SAW, located in Gainsville, Florida, specializes in comics and sequential visual storytelling. They aim to make classes affordable and accessible to all, by including a growing range of online classes (both live and self-paced), downloadable free materials, and a benevolent social networking group for students and working artists at all levels.
Art schools tend to be pretty unfriendly to people that have non-creative responsibilities, like children and full time work. As a mom and family breadwinner, I thought my options were limited to waiting until my kids were grown to finally finish a degree program or continue studying by my lonesome. At 21 when I was considering enrolling in my city’s fanciest, most schmanciest 4-year art program, the advisor reviewing my portfolio told me I might do well there because “a lot of our older students do.”
SAW believes comics and storytelling are for everyone. The instructors are accomplished, kind and attentive, even in their online courses. Since finding SAW in early 2018, I’ve been steadily enrolled in one or more of their online classes or working groups and I have learned so much about sequential art technique, drawing, and my own process. I’ve also made some amazing connections with people that I consider to be long-distance art friends.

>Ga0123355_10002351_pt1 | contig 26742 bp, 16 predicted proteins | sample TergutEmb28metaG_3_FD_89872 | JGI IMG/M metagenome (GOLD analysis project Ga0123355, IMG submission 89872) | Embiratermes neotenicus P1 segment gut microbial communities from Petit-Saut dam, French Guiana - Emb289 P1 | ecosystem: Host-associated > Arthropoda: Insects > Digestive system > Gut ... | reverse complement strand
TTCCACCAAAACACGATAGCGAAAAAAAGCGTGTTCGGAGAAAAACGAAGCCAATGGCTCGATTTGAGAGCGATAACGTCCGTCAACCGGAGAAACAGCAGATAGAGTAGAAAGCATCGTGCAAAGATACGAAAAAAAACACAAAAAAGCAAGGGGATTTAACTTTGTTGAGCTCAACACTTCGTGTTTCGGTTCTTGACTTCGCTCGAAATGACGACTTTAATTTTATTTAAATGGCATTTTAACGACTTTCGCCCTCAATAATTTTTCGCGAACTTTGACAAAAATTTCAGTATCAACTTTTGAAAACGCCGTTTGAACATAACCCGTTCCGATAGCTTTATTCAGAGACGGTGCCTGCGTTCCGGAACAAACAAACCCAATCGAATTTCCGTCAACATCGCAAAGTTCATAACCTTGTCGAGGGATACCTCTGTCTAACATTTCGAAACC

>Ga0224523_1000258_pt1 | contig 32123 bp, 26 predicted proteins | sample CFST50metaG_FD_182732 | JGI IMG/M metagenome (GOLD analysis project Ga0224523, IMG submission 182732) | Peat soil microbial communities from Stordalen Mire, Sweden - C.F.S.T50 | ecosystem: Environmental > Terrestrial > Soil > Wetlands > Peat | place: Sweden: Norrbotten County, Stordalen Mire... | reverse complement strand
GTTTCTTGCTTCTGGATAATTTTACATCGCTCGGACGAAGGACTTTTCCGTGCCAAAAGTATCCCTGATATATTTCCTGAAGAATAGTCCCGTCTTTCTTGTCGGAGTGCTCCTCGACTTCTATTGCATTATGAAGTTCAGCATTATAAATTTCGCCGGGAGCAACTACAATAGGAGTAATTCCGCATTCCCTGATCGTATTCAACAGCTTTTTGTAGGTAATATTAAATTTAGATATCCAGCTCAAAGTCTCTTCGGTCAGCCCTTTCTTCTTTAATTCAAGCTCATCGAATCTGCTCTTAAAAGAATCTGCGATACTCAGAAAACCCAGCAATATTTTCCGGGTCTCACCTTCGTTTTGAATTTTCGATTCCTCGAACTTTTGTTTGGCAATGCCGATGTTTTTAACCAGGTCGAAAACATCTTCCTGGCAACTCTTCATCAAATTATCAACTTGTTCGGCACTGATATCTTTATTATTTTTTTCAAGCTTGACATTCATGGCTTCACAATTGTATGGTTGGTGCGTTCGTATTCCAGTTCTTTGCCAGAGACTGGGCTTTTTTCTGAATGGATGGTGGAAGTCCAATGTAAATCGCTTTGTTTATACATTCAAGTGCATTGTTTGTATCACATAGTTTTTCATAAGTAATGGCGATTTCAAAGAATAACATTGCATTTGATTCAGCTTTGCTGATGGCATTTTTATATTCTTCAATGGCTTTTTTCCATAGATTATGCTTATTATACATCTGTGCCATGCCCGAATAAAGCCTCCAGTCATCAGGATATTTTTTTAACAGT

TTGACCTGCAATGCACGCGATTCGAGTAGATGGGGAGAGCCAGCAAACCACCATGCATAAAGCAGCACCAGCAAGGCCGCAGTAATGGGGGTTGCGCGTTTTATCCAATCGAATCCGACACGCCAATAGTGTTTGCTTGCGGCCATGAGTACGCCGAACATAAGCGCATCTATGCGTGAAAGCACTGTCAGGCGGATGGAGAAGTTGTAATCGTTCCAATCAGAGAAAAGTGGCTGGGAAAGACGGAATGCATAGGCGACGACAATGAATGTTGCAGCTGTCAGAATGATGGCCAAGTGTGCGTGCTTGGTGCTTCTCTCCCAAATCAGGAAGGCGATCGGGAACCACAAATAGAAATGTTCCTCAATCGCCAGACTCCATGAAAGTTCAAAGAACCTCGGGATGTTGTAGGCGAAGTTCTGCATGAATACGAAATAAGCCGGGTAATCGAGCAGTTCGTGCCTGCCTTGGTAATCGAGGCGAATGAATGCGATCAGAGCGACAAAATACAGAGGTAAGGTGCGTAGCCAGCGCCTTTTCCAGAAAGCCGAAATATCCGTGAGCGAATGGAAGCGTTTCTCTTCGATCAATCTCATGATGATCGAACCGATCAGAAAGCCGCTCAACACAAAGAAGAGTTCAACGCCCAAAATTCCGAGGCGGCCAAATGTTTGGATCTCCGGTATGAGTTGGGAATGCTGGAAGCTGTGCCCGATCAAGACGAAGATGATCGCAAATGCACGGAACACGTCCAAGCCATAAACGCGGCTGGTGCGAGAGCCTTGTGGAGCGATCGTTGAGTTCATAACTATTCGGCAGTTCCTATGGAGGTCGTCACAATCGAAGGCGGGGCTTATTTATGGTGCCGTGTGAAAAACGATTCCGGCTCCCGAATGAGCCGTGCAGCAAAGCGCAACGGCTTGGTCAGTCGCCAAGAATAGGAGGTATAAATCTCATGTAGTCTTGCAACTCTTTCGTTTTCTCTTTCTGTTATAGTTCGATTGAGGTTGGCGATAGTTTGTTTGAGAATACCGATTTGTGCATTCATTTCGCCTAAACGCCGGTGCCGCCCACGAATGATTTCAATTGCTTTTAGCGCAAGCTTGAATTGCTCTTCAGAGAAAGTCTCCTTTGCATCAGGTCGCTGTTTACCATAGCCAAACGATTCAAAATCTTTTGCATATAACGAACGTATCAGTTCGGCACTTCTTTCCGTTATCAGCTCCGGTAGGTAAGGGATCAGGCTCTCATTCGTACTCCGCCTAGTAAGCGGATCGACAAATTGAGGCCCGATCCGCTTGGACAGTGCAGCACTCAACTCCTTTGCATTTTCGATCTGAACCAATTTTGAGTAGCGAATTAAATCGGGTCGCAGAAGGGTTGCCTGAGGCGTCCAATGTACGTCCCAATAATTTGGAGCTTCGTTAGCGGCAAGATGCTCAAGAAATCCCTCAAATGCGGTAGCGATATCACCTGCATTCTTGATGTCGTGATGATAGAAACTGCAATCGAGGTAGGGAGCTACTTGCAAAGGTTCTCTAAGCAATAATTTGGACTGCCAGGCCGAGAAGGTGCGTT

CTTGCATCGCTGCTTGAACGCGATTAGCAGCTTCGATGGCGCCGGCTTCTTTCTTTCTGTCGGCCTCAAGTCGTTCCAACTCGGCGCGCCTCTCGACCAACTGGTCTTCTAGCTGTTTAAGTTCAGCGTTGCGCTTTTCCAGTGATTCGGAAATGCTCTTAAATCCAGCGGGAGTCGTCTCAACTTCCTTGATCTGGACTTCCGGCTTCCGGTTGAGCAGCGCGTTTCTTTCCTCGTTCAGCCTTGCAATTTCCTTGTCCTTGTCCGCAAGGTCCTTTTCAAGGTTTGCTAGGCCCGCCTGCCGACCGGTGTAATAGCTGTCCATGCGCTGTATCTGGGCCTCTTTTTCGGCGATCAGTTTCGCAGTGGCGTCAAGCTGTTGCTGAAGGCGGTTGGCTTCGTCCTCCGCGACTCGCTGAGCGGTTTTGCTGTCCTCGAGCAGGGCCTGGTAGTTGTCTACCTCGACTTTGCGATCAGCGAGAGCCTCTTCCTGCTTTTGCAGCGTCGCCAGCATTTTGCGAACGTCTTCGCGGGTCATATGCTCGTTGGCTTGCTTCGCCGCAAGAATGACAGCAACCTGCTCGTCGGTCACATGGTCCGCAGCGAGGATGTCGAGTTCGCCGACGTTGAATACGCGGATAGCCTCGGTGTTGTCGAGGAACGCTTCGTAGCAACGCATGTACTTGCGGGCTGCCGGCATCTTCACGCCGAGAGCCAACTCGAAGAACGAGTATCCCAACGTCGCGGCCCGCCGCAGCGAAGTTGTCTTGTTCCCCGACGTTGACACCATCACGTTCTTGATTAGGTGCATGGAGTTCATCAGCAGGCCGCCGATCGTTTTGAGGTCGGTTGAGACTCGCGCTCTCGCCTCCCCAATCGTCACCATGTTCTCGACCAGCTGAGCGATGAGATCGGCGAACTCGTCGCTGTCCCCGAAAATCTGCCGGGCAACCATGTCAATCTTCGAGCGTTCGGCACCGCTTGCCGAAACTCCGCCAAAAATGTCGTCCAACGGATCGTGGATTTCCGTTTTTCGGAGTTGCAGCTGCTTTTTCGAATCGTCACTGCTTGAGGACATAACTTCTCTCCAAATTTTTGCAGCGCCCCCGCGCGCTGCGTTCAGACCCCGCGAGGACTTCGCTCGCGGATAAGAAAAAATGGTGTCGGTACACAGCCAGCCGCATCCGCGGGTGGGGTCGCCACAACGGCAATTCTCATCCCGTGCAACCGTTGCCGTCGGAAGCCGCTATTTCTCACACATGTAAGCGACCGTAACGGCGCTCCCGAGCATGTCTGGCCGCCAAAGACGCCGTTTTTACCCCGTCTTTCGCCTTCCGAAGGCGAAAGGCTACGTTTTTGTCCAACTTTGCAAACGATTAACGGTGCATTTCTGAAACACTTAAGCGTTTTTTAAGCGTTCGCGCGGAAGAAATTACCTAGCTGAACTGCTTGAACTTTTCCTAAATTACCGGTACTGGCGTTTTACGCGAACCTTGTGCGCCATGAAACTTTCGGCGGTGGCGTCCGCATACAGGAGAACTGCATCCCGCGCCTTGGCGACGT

It’s a truly unique school and I have so much adoration and gratitude for its instructors and students. As a working mom, I’ve been able to deepen my practice and grow my tribe of art pals through SAW’s online programming. Especially if getting to an art program is a hardship to you because of time, money, disability, and/or other life-related realness, check them out. And if none of those apply to you, check them out anyway. They’re rad.
Time is our most valuable asset. As I age into a comfortable reclusivity, the idea of having to drive across town and interact with other humans, in person, has become something I’d like to avoid. I’m lucky to get to work my day job at home, in the same office/studio I keep my art materials in. There are a lot of evenings in which I simply put on fresh pajamas before bedtime.
But even I know that there is so much value in connecting with others in person, when you can. The comics community where I live (Seattle) is diverse and active. There are regular drawing nights and a growing number of local co-ops, studios, and meet up groups that get together and work or workshop.
Admittedly, I have only dipped my toe into my local community. This largely has to do with time, and it’s a goal of mine to connect in person more often next year, when some long-time commitments end for me. I totally understand that getting out into the world may not be an option for everyone, but if you can swing it, here’s a couple of places that might help you find folks near you that are already meeting up.
Connect with your nearest comics or zine festival organization. Much of the time, festival leaders are committed to boosting their local community. Find their website and see if they have resources listed, or reach out to them and see how you can get involved.
Try MeetUp.com. While I haven’t used MeetUp personally, I’ve heard success stories from people with many different interests that have. MeetUp would also be a great way for you to start your own group if you aren’t seeing one that calls to you.
This post ended up being WAY longer than I expected! Stay tuned for Part 3: Even More Resources coming soon!